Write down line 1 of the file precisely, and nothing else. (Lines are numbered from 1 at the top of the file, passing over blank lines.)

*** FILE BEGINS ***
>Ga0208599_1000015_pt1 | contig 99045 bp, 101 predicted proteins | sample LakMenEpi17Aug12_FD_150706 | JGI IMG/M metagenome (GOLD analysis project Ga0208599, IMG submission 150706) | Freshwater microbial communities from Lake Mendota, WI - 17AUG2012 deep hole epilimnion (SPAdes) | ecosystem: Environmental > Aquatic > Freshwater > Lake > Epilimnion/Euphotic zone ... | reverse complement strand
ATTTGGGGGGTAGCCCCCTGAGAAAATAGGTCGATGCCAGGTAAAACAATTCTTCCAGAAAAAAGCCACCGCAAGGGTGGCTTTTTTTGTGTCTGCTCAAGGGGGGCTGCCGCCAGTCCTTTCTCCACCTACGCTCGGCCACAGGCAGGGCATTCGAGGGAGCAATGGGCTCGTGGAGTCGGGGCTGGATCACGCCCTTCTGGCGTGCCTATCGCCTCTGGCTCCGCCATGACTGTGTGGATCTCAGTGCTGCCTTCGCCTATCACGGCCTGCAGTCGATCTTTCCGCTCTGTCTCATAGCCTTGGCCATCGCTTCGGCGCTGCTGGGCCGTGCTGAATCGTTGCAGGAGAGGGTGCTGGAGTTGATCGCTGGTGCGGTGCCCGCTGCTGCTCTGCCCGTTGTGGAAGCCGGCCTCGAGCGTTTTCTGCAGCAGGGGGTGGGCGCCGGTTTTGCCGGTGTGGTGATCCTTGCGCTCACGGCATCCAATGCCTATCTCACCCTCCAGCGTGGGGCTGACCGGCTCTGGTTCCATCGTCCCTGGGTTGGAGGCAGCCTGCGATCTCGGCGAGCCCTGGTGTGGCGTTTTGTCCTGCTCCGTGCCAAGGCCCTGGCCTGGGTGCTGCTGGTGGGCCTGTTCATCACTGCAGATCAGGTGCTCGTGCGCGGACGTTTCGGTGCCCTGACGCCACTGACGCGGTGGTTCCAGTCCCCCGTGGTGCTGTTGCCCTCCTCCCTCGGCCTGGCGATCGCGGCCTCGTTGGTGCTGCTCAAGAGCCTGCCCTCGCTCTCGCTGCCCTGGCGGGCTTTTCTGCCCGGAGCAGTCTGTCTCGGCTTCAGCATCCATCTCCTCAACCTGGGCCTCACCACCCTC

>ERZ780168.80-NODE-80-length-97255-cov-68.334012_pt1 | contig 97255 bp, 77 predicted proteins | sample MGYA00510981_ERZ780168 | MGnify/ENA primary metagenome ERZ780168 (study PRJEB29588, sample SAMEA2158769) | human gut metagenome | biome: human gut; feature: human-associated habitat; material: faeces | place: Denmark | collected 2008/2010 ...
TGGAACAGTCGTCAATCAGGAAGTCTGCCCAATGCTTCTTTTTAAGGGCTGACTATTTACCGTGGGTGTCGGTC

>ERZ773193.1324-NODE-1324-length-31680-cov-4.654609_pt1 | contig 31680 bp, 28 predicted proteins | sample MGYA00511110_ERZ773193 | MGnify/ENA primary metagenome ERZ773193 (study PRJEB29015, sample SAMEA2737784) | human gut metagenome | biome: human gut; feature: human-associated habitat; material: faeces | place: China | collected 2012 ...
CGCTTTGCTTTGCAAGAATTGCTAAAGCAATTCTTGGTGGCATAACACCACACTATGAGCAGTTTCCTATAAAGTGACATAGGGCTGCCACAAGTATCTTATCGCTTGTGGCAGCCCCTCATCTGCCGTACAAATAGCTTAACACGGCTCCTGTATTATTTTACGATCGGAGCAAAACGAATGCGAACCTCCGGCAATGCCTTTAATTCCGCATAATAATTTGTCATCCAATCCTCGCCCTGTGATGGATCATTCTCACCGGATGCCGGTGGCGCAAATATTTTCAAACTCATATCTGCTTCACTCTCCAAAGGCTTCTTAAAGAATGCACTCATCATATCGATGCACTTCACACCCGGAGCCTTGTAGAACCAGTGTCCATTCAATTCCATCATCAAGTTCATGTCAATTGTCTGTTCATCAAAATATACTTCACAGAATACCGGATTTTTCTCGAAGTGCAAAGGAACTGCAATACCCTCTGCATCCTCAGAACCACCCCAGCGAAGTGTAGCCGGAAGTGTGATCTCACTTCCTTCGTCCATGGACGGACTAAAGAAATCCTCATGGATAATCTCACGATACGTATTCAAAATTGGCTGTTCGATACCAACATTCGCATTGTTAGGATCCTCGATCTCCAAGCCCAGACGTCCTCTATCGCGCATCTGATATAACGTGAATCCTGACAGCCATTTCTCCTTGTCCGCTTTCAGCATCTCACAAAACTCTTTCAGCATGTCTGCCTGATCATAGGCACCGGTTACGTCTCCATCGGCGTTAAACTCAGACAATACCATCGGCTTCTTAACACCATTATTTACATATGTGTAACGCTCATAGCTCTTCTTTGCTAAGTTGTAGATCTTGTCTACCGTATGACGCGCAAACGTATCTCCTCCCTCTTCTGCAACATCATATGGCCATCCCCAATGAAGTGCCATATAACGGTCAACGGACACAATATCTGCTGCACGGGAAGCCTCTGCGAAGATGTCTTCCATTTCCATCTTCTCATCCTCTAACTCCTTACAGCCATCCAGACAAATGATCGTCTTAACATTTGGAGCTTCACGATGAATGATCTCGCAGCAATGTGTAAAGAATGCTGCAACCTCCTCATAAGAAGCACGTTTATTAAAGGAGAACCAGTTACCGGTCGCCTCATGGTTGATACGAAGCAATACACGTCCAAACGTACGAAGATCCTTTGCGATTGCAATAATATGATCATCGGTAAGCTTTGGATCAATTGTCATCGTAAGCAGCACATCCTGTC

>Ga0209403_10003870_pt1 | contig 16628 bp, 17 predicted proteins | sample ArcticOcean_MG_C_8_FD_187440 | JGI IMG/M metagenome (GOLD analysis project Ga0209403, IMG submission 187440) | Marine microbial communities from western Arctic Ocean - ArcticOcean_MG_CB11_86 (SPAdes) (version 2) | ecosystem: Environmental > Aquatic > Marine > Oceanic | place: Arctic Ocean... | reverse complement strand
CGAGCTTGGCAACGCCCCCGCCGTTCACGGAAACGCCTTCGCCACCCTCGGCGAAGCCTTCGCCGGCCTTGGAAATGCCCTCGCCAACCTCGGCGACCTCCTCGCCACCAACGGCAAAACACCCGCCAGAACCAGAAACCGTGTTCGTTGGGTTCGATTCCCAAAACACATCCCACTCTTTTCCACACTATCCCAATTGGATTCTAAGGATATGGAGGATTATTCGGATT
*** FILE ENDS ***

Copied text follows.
>Ga0208599_1000015_pt1 | contig 99045 bp, 101 predicted proteins | sample LakMenEpi17Aug12_FD_150706 | JGI IMG/M metagenome (GOLD analysis project Ga0208599, IMG submission 150706) | Freshwater microbial communities from Lake Mendota, WI - 17AUG2012 deep hole epilimnion (SPAdes) | ecosystem: Environmental > Aquatic > Freshwater > Lake > Epilimnion/Euphotic zone ... | reverse complement strand